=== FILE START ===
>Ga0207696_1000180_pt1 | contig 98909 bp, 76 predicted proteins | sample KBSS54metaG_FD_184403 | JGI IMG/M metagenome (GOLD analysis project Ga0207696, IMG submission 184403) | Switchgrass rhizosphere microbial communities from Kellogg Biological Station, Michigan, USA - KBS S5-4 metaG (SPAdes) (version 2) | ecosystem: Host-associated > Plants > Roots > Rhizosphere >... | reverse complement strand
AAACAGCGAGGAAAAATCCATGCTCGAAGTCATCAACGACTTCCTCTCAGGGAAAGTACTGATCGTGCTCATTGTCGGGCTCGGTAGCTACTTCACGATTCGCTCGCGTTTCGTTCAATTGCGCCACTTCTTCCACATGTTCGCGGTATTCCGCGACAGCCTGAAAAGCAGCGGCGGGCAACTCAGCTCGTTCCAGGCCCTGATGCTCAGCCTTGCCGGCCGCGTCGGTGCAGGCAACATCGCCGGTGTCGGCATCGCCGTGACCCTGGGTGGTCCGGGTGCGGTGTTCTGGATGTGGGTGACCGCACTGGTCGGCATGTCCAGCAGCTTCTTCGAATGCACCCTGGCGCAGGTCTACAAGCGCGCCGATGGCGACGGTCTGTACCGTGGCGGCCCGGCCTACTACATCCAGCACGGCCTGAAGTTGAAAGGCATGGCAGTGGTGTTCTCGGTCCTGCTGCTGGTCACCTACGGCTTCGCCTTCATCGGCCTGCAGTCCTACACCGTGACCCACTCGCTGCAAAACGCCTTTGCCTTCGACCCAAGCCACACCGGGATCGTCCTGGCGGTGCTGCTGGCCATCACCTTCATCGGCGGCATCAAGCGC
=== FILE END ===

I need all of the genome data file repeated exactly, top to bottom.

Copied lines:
>Ga0207696_1000180_pt1 | contig 98909 bp, 76 predicted proteins | sample KBSS54metaG_FD_184403 | JGI IMG/M metagenome (GOLD analysis project Ga0207696, IMG submission 184403) | Switchgrass rhizosphere microbial communities from Kellogg Biological Station, Michigan, USA - KBS S5-4 metaG (SPAdes) (version 2) | ecosystem: Host-associated > Plants > Roots > Rhizosphere >... | reverse complement strand
AAACAGCGAGGAAAAATCCATGCTCGAAGTCATCAACGACTTCCTCTCAGGGAAAGTACTGATCGTGCTCATTGTCGGGCTCGGTAGCTACTTCACGATTCGCTCGCGTTTCGTTCAATTGCGCCACTTCTTCCACATGTTCGCGGTATTCCGCGACAGCCTGAAAAGCAGCGGCGGGCAACTCAGCTCGTTCCAGGCCCTGATGCTCAGCCTTGCCGGCCGCGTCGGTGCAGGCAACATCGCCGGTGTCGGCATCGCCGTGACCCTGGGTGGTCCGGGTGCGGTGTTCTGGATGTGGGTGACCGCACTGGTCGGCATGTCCAGCAGCTTCTTCGAATGCACCCTGGCGCAGGTCTACAAGCGCGCCGATGGCGACGGTCTGTACCGTGGCGGCCCGGCCTACTACATCCAGCACGGCCTGAAGTTGAAAGGCATGGCAGTGGTGTTCTCGGTCCTGCTGCTGGTCACCTACGGCTTCGCCTTCATCGGCCTGCAGTCCTACACCGTGACCCACTCGCTGCAAAACGCCTTTGCCTTCGACCCAAGCCACACCGGGATCGTCCTGGCGGTGCTGCTGGCCATCACCTTCATCGGCGGCATCAAGCGC